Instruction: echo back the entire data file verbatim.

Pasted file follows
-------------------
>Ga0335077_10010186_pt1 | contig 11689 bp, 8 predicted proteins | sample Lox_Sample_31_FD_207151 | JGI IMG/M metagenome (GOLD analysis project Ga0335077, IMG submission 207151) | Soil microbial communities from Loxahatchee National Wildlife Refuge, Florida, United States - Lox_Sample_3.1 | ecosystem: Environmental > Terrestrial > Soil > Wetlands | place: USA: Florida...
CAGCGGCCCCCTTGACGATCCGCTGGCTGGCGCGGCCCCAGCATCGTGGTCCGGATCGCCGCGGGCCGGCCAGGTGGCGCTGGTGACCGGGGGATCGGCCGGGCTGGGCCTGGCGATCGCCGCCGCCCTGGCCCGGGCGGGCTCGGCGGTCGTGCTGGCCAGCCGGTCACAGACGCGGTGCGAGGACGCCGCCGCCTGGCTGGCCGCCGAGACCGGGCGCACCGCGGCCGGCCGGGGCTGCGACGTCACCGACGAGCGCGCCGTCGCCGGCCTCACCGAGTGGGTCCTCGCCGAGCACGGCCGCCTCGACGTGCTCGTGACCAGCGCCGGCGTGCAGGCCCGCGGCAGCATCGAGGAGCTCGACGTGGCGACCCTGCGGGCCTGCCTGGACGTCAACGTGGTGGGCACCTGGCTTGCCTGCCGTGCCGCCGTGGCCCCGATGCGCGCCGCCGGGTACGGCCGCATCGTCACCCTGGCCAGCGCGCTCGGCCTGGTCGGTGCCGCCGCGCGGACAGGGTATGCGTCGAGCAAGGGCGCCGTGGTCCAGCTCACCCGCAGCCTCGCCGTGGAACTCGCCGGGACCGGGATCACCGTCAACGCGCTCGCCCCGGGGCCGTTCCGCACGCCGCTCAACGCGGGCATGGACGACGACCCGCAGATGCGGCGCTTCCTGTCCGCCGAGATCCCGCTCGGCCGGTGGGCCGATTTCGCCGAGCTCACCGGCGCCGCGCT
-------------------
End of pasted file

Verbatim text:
>Ga0335077_10010186_pt1 | contig 11689 bp, 8 predicted proteins | sample Lox_Sample_31_FD_207151 | JGI IMG/M metagenome (GOLD analysis project Ga0335077, IMG submission 207151) | Soil microbial communities from Loxahatchee National Wildlife Refuge, Florida, United States - Lox_Sample_3.1 | ecosystem: Environmental > Terrestrial > Soil > Wetlands | place: USA: Florida...
CAGCGGCCCCCTTGACGATCCGCTGGCTGGCGCGGCCCCAGCATCGTGGTCCGGATCGCCGCGGGCCGGCCAGGTGGCGCTGGTGACCGGGGGATCGGCCGGGCTGGGCCTGGCGATCGCCGCCGCCCTGGCCCGGGCGGGCTCGGCGGTCGTGCTGGCCAGCCGGTCACAGACGCGGTGCGAGGACGCCGCCGCCTGGCTGGCCGCCGAGACCGGGCGCACCGCGGCCGGCCGGGGCTGCGACGTCACCGACGAGCGCGCCGTCGCCGGCCTCACCGAGTGGGTCCTCGCCGAGCACGGCCGCCTCGACGTGCTCGTGACCAGCGCCGGCGTGCAGGCCCGCGGCAGCATCGAGGAGCTCGACGTGGCGACCCTGCGGGCCTGCCTGGACGTCAACGTGGTGGGCACCTGGCTTGCCTGCCGTGCCGCCGTGGCCCCGATGCGCGCCGCCGGGTACGGCCGCATCGTCACCCTGGCCAGCGCGCTCGGCCTGGTCGGTGCCGCCGCGCGGACAGGGTATGCGTCGAGCAAGGGCGCCGTGGTCCAGCTCACCCGCAGCCTCGCCGTGGAACTCGCCGGGACCGGGATCACCGTCAACGCGCTCGCCCCGGGGCCGTTCCGCACGCCGCTCAACGCGGGCATGGACGACGACCCGCAGATGCGGCGCTTCCTGTCCGCCGAGATCCCGCTCGGCCGGTGGGCCGATTTCGCCGAGCTCACCGGCGCCGCGCT